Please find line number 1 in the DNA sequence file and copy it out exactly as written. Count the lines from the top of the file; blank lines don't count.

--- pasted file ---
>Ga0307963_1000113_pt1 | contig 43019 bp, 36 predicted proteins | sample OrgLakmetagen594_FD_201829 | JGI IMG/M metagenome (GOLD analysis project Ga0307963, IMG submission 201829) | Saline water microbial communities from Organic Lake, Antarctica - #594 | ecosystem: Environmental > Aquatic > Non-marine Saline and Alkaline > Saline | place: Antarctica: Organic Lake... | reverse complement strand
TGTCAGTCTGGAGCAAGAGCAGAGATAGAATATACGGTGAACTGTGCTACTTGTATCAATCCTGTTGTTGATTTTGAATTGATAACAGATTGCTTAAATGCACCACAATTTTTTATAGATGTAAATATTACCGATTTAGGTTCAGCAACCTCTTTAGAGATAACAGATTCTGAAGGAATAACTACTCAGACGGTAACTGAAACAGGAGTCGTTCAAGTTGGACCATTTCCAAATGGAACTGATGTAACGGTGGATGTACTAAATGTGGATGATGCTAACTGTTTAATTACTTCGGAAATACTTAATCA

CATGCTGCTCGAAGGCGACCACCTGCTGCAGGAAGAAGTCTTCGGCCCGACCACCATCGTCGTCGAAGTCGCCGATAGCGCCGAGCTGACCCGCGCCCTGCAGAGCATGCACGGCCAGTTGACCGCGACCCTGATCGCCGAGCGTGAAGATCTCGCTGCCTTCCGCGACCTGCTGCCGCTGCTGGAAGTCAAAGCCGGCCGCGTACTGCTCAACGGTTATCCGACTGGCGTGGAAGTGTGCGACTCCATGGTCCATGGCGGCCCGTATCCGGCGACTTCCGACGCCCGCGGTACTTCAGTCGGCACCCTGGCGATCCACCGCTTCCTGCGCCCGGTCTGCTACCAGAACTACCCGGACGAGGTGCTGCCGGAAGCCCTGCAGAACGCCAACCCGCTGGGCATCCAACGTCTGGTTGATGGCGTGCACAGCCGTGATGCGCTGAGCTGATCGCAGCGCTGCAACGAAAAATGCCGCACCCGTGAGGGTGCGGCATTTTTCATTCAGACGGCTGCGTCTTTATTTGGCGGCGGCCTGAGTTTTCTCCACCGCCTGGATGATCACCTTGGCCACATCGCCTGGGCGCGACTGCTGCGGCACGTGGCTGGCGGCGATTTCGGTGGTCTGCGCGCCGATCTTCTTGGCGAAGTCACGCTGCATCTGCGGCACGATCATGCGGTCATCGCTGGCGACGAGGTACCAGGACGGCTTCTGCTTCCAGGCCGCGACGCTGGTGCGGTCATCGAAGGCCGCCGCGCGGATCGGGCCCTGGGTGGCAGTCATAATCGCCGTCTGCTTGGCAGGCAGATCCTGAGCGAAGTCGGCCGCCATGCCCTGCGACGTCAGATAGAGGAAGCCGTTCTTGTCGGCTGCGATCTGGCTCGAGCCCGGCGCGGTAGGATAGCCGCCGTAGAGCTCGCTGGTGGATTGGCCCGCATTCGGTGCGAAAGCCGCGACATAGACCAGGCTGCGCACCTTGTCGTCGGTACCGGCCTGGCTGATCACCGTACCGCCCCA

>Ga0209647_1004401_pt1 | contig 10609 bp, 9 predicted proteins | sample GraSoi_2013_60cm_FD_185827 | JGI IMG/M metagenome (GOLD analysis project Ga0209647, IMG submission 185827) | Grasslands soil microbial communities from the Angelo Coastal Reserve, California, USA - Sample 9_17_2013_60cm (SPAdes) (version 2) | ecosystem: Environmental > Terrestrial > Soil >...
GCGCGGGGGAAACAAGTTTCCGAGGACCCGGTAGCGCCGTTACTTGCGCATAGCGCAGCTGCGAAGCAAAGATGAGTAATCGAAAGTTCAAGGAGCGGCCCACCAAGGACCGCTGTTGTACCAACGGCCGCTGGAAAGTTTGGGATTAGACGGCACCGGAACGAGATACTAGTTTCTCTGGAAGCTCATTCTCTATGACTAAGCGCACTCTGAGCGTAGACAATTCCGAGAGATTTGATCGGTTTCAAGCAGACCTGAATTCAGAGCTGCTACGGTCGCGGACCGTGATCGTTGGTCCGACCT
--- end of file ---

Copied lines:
>Ga0307963_1000113_pt1 | contig 43019 bp, 36 predicted proteins | sample OrgLakmetagen594_FD_201829 | JGI IMG/M metagenome (GOLD analysis project Ga0307963, IMG submission 201829) | Saline water microbial communities from Organic Lake, Antarctica - #594 | ecosystem: Environmental > Aquatic > Non-marine Saline and Alkaline > Saline | place: Antarctica: Organic Lake... | reverse complement strand